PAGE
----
A week ago, a crappy picture of a dress popped up on the interwebs, and sparked a seemingly insipid controversy. Before the official blue and black color was announced, people debated its true color and split themselves into #teamblueandblack and #teamwhiteandgold, while feeling baffled that others could see the dress so differently.

This story reminds us that vision is an interpretation of the world, not objective reality.

Vision

Most of us think very little about how we perceive color. We don’t think about the fact that our experience of color is just our brains transforming light into useable information, or the fact that nothing is objectively blue or black or white or gold. Typically, our color vision serves us very well, helping us distinguish between foods that are more or less edible, or snow that is white or yellow.

Although, we’ve all seen optical illusions, whether it’s a vase with a face or a Magic Eye poster, our vision generally seems predictable. Besides, we expect that illusions will mess with us, but we don’t expect our vision to fail us in everyday life. As a result, many people were probably experiencing what’s called a meaning threat. Anna Kendrick even tweeted, “If that's not White and Gold the universe is falling apart. Seriously what is happening????” She wasn’t the only person who reacted that way.

The world just ain’t right…

Meaning threats make us question our worlds and cause us to experience confusion, which we often react to with hostility, aggression or denial. When something we take for granted fails us, it suggests that our worlds are no longer predictable. This is scary.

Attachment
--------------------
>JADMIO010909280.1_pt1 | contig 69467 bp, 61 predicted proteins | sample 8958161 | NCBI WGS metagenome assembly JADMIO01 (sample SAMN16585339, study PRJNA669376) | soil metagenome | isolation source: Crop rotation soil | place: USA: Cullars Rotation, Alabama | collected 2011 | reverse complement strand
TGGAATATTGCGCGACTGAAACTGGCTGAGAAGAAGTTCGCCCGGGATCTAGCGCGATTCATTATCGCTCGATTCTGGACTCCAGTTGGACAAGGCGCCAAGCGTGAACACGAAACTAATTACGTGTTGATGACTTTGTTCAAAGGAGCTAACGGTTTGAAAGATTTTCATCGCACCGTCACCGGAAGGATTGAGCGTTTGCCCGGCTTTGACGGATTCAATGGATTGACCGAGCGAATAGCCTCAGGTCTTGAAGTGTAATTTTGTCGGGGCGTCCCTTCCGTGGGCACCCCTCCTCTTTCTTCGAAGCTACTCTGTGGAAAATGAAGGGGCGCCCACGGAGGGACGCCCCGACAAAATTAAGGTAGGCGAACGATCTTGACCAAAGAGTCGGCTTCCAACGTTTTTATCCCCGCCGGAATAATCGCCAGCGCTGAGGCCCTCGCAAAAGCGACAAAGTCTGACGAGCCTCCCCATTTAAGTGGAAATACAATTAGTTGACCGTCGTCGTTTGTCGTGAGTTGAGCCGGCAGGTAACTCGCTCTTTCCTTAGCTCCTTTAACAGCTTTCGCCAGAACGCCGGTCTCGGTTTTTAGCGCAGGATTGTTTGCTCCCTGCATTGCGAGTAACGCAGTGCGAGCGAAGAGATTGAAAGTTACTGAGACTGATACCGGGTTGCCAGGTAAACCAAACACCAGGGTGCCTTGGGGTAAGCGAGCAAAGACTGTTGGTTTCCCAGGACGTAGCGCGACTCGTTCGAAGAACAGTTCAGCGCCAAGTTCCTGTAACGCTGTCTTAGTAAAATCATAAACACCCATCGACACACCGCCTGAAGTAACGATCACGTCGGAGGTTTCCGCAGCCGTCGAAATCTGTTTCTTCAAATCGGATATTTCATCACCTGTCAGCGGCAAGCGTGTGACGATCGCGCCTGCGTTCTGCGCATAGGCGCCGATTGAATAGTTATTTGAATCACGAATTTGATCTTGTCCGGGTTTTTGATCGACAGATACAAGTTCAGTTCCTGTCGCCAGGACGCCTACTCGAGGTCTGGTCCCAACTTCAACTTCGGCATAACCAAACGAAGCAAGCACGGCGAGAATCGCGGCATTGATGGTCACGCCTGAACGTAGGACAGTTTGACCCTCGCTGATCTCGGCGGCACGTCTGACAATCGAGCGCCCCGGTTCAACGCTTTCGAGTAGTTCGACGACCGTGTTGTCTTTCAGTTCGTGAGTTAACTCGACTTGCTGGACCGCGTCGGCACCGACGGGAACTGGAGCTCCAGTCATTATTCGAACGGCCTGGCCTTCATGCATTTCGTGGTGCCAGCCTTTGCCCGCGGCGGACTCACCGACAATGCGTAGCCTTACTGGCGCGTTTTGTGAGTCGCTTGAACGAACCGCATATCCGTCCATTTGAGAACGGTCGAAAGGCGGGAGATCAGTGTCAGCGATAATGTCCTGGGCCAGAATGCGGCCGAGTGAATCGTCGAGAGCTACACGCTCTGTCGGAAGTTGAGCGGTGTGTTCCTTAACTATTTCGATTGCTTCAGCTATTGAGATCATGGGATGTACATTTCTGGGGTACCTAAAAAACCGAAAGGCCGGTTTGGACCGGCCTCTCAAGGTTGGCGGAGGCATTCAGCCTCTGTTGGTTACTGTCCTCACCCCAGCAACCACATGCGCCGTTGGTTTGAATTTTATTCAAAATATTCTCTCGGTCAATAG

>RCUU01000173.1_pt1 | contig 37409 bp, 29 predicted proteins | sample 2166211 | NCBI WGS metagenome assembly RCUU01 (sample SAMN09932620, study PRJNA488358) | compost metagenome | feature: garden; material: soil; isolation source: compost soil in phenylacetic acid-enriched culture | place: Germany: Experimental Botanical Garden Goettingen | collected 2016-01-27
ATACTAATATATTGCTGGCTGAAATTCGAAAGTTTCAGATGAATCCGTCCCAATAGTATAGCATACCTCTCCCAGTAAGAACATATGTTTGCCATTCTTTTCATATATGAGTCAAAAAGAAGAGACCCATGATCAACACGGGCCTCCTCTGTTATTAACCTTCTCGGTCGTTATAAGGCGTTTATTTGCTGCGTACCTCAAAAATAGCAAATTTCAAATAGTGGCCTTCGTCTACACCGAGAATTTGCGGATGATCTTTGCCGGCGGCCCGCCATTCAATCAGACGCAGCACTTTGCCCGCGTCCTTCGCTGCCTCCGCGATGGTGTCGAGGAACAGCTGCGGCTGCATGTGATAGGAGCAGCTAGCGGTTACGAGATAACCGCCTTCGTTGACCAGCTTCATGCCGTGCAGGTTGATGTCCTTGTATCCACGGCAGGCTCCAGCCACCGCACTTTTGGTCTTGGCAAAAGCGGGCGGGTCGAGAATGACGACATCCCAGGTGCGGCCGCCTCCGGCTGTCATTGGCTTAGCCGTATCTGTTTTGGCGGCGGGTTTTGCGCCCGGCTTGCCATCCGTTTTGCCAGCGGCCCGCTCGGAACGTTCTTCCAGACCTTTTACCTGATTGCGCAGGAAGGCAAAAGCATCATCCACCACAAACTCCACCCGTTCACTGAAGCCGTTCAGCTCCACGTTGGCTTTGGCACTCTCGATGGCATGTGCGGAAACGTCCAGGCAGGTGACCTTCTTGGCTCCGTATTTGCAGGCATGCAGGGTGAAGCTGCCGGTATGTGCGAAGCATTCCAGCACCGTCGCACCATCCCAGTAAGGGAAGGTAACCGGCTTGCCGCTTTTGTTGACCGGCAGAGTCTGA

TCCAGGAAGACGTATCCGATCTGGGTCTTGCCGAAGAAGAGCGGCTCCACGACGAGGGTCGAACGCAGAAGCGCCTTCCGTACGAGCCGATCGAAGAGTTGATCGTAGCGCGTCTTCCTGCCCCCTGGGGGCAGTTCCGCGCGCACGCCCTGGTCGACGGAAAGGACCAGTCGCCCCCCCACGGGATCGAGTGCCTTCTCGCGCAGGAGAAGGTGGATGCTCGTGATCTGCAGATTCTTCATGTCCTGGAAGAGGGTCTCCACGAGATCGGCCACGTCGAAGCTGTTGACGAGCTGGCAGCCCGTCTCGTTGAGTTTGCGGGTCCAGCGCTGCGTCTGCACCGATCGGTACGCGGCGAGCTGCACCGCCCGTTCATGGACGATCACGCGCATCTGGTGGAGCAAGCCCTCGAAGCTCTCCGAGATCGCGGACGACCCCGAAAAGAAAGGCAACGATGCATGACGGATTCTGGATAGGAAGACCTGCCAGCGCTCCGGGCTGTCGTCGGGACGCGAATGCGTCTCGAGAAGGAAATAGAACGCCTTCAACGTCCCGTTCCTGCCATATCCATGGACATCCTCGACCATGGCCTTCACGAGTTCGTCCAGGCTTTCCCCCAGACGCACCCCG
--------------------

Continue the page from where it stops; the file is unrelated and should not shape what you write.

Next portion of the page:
So, instead of being annoyed that I’m still talking about #thedress, consider how a crack in our perceived reality evokes threat in all of us. Even if this story had no effect on you, there are probably other parts of your life where meaning threat pops up, and elicits a similar reaction.

Question your beliefs

Use this story as example of how we experience our beliefs as facts. Think about disagreements you’ve had with others — maybe you’re each perceiving things differently and that neither of you is objectively right. Cultivate a sense of okayness about the subjectivity of your perceptions, and use this information to see the world a bit differently.

References

Lilienfeld, S. O., Lynn, S. J., Namy, L. L., Woolf, N. J., Cramer, K. M., & Schmalz, R. (2011). Psychology: From Inquiry to Understanding. Pearson Canada: Toronto.

Proulx, T., Heine, S. J., & Vohs, K. D. (2010). When is the unfamiliar the uncanny? Meaning affirmation after exposure to absurdist literature, humor, and art. Personality and Social Psychology Bulletin, 36, 817–829.

vanDellen, M. R., Campbell, K. W., Hoyle, R. H., & Bradfield, E. K. (2011). Compensating, resisting, and breaking: A meta-analytic examination of reactions to self-esteem threat. Personality and Social Psychology Bulletin, 15, 51-74.

 

Posted
AuthorTara Giller